Speech and Language: Sensory Discovery

I know lots of people look at these activities and the following things go through their mind: mess, pointless, not for me!

I’ll admit that it may just look like a tray of crap stuff but it has ENDLESS possibilities for learning and development. I promise!

What did I use to prepare?

  • a plastic, shallow tub covered in foil (tub from a £1 shop)
  • purple feathers
  • strips of organza (£1 shop)
  • artificial petals (£1 shop)
  • small, plastic tubs with a lid (12 for £1)

I’ve had all of these things for years and they have been used over and over again for so many games and activities.  It literally took less than two minutes to set up.

Speech and Langauge Senses

Having the two girls who are only 16 months apart, we generally need two identical activities set up so that they don’t have a hissy fit! Sometimes they will share beautifully but today was NOT one of those days!  The girls played beautifully alongside each other and the younger of the two, Miss M, definitely looked at what her older sister was doing and tried to imitate her as best she could.  The speech that comes from these kind of sensory, open ended activities never fails to surprise me! To begin with, Miss M was asking me what things were and then she would repeat the word over and over, rehearsing how to say it.  She was saying things like, ‘pretty petal,’ ‘purple,’ ‘ribbon,’ ‘feather,’ and so on.  Miss G loved being the older one and praised her sister for saying the words correctly.

Speech and Langauge Senses10

They naturally explored the feel of the objects and talked about what they discovered.  Miss M talked more about the colour and name of the objects, whereas Miss G talked about the texture, shape and so on.  G rubbed the feathers on her cheeks and did the same to Miss M.  Miss M then announcing that it, ‘tickled!’

Speech and Langauge Senses3

It was a big confidence boost for Miss G to be the more experienced one in this activity. She explained to me that she could make everything purple if she put the ribbon over her eyes.  She went on to show Miss M what happens when it’s over your eyes.  A great opportunity for interaction that was focussed and purposeful.  G said she would be gentle as she put the ribbon over M’s eyes, again giving G a sense of responsibility with her younger sister.

Speech and Langauge Senses7

As well as the rehearsal of vocabulary during this activity, they also had an oral workout, developing the muscles around their mouths. How? Simply by blowing the feathers.  To find out more about the importance of this kind of exercise, click HERE.

Speech and Langauge Senses2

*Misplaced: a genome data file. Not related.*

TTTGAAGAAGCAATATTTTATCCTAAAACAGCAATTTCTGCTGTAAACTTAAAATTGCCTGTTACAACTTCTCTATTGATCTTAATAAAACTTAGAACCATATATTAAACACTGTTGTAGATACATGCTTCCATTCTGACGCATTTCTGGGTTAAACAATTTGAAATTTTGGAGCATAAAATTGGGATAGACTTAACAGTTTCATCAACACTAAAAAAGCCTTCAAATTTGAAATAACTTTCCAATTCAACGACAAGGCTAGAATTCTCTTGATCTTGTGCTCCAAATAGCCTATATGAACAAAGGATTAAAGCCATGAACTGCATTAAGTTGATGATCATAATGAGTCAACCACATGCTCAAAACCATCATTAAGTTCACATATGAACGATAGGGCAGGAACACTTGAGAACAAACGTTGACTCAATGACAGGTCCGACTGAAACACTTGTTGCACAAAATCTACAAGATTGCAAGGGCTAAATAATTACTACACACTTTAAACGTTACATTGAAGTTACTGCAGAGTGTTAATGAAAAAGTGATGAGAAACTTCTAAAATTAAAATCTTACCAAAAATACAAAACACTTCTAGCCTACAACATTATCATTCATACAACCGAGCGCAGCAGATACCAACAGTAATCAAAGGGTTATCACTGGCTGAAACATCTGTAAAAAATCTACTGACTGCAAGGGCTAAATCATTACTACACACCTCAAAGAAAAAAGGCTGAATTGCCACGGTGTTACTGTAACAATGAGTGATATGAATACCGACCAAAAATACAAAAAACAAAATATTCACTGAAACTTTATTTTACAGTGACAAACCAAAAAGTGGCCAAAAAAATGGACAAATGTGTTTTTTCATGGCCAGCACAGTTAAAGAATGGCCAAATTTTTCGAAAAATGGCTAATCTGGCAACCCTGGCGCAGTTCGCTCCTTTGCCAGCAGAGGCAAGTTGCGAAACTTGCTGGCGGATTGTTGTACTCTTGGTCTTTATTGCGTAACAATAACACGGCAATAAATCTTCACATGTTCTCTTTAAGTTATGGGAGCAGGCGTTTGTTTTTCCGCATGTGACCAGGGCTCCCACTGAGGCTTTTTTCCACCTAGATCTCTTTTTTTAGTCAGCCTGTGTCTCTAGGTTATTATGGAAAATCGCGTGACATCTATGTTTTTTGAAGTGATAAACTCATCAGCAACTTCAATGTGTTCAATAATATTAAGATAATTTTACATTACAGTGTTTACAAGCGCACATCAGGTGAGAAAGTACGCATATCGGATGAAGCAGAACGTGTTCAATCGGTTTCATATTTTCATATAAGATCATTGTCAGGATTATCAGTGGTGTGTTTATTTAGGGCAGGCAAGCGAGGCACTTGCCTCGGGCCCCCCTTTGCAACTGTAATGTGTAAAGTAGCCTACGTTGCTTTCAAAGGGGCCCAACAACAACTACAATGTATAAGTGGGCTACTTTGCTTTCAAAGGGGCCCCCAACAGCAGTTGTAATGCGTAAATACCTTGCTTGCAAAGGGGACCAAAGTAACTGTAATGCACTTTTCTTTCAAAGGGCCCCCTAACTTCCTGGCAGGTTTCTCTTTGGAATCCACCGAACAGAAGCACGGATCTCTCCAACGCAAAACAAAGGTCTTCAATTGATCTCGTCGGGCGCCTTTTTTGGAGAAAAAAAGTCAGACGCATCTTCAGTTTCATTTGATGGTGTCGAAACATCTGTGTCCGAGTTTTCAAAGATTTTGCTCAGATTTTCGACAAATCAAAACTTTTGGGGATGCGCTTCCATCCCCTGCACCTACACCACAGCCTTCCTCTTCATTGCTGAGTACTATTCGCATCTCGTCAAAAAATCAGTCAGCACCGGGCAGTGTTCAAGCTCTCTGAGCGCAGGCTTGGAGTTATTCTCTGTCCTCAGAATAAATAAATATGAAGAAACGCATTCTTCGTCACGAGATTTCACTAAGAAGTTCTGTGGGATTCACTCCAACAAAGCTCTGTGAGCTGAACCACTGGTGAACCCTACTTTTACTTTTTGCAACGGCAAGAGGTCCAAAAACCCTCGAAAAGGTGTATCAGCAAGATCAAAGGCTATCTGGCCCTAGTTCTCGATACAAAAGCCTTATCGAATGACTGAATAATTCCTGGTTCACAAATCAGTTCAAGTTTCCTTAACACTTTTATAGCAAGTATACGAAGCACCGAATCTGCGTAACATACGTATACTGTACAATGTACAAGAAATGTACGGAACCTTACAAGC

Miss G and Miss M did eventually work together.  As the top left photograph tells you, Miss M had very little choice in the matter!!! G decided that if they put both their tubs together, they could sort all of the items into a ‘purple pot’ and a ‘pink pot.’  This was something I hoped might come up as I purposefully only put two colours in their trays.  G loves these two colours so I had a feeling she would notice.  M was reprimanded several times for putting the wrong colour in the wrong pot, ‘no babe, you’ve got to think!’ I was in hysterics at this comment!! The bottom right photo, demonstrates how carefully Miss M was looking at the petals to decide what colour it was! Bless her heart, ‘Orange Mummy??’ M asked as an exasperated Miss G rolled her eyes and plodded on with the sorting!

Speech and Langauge Senses5

Once sorted, they were tipped out immediately and they both went back to playing on their own! I had to basically put all their bits back into the pots to restart the activity as a, ‘NO THAT’S MINE’ war had started! Harmony restored and G started putting the petals into the little tubs.  She then took them out and started counting them.  She didn’t always stop once she had counted them all though and kept going round and round.  Something we need to work on!  As well as this, she stacked the tubs making a tower and counting how many she had stacked.

Speech and Langauge Senses8

It was at this point that M noticed the tubs.  She examined G’s tower and then started to rehearse taking the lid on and off. A little fine motor activity to complete this wonderful open-ended game.  Hopefully, I have convinced you that this simple activity is anything but a tray of… mess and actually a tray of endless learning!  As if that isn’t reason enough to give this a go, I ALSO got to drink a HOT cup of tea! Another lovely thing with activities like this? We could get it out again in a week and a WHOLE other way of learning may occur!

Speech and Langauge Senses9

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